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Stories About Chemistry

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25. Fourteen Twins

They are called lanthanides. Such is their name because all of them - fourteen in all - are “lanthanum-like,” that is, resemble lanthanum and one another almost like so many drops of water. Because of this astonishing chemical similarity they are all situated in a single box, the box of lanthanum whose number in the table is 57.

Isn’t this some terrible misunderstanding?

Mendeleyev himself and many other scientists reasoned that each element had a single quite definite place in the Periodic Table.

But here fourteen inhabitants of the system have crowded into the same box, all of them elements of the third group and of the sixth period.

Why not try sorting them out among the other groups?

Many chemists have tried, among them Mendeleyev. They placed cerium in the fourth group, praseodymium in the fifth, neodymium in the sixth, and so on. But this distribution defied all logic. The main and secondary subgroups of the Mendeleyev Table contain similar elements. But cerium had very little in common with zirconium, praseodymium and neodymium were strangers to niobium and molybdenum. Nor could the other rare-earth elements (such is the general name for lanthanum and the lanthanides) find relatives in the corresponding groups. On the other hand, they resembled each other like twin brothers.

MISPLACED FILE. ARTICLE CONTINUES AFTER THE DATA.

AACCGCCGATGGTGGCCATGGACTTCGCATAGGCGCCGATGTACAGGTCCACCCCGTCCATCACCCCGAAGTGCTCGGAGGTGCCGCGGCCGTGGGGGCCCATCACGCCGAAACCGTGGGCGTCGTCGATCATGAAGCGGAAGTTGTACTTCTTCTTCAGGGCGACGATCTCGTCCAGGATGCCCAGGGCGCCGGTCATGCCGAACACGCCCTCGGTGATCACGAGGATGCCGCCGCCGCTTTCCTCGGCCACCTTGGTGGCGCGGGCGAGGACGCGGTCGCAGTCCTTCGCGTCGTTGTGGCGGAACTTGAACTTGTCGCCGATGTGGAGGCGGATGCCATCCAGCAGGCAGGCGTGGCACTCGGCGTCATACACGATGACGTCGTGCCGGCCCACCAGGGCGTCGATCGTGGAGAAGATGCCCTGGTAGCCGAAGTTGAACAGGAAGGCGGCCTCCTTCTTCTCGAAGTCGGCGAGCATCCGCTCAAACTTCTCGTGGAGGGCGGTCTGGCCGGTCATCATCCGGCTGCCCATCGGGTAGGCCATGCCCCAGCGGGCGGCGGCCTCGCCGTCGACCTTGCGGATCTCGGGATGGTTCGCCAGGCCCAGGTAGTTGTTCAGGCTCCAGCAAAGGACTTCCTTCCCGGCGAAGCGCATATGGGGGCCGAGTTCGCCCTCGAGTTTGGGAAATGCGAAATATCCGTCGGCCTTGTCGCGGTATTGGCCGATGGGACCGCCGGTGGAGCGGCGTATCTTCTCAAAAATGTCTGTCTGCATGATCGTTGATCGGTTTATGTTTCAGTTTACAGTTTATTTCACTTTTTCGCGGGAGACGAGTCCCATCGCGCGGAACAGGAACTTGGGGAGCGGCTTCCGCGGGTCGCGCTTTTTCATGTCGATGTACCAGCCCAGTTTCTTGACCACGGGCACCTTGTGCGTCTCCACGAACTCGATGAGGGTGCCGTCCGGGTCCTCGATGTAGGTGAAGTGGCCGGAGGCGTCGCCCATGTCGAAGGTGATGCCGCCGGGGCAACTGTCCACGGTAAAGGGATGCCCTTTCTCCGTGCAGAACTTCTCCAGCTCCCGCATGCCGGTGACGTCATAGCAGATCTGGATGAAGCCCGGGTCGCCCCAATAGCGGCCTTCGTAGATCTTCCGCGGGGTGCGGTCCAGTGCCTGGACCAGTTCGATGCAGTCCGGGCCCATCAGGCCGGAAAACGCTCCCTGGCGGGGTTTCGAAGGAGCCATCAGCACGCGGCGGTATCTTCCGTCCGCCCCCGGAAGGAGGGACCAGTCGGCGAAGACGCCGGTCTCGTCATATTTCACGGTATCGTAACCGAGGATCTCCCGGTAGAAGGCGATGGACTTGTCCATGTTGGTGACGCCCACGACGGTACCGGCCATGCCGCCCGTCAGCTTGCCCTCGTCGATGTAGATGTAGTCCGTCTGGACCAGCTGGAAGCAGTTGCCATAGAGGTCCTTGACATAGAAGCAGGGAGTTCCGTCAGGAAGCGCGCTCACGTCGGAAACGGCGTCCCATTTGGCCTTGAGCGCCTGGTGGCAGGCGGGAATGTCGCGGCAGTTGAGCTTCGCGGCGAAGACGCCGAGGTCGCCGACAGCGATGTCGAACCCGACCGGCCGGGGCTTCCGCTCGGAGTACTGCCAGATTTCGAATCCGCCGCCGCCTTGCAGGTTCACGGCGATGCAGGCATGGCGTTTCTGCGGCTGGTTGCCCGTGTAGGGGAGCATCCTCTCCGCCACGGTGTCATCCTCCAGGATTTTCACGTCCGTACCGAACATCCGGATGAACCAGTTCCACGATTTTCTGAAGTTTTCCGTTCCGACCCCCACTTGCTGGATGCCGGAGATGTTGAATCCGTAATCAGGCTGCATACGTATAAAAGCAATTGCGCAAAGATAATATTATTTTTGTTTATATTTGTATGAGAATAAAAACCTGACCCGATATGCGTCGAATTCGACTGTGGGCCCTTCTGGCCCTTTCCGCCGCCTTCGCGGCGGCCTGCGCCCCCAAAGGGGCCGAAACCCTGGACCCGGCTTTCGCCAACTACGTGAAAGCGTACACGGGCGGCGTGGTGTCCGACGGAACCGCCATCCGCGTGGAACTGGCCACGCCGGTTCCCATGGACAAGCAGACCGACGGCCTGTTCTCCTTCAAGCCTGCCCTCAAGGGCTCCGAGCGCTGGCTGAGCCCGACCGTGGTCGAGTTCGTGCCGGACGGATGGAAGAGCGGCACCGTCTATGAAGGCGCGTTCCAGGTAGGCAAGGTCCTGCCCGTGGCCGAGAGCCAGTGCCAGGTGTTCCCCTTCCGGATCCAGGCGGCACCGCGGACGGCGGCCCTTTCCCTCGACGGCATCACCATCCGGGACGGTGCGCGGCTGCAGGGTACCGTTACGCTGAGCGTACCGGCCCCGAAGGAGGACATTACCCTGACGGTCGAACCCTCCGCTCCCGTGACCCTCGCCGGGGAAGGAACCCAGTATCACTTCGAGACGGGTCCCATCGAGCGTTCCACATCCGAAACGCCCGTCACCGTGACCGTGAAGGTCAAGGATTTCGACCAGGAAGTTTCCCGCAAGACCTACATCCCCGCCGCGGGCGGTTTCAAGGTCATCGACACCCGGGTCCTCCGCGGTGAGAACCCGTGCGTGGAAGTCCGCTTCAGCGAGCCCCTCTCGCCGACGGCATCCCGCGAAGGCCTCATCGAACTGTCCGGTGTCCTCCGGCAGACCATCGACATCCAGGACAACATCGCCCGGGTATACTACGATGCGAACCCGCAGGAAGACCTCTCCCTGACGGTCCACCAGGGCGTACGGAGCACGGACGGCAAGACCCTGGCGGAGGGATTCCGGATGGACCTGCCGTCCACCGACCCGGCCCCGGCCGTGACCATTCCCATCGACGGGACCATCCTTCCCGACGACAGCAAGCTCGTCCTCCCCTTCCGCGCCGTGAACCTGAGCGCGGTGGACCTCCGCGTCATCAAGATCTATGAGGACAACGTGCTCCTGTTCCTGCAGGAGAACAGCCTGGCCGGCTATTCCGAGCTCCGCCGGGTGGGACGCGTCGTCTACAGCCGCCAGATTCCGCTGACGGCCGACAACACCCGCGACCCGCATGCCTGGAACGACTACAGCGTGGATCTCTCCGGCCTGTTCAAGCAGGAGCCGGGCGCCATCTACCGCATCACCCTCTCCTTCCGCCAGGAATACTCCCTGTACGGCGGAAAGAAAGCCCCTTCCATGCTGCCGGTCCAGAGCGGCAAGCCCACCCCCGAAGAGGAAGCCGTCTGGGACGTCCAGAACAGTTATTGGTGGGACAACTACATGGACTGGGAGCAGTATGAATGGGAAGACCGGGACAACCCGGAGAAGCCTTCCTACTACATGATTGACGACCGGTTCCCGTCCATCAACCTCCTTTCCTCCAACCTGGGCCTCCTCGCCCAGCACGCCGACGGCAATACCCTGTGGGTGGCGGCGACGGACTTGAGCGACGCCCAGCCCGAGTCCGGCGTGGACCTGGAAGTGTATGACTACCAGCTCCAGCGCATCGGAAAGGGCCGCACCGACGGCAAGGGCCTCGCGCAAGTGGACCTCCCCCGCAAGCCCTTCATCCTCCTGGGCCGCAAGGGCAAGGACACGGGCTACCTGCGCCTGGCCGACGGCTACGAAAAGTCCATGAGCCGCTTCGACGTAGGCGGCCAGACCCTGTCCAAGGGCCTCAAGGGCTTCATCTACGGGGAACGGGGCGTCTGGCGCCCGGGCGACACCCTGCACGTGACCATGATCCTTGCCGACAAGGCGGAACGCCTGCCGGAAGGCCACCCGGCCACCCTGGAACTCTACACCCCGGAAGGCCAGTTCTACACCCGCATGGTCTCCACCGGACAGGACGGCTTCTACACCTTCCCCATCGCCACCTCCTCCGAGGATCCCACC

When chemists were asked what boxes of the table to place the lanthanides in, they shrugged their shoulders in bewilderment. Indeed, what could they say when they did not know the reason for the astonishing similarity of the lanthanides?

When chemists were asked what boxes of the table to place the lanthanides in, they shrugged their shoulders in bewilderment. Indeed, what could they say when they did not know the reason for the astonishing similarity of the lanthanides?

But the explanation proved quite simple.

The Periodic System has curious groups of elements whose atoms have quite a peculiar constitution. The last electron added to form these atoms does not settle in their outermost, or even in their second-last shells, but penetrates, in conformance with strict physical laws, right through to the third-last shell.

They feel quite cosy there and have no inclination to abandon their places under any circumstances. They participate in chemical reactions only in very rare cases.

Now since all the lanthanides have three electrons in their outer shells, they are trivalent, as a rule.

Nor is it accidental that the number of lanthanides is fourteen, neither more nor less. This is because there are exactly fourteen vacancies in the third-last shell of their atoms, the one that is being filled.

That is why chemists found it possible to place all the lanthanides in one single box together with lanthanum.


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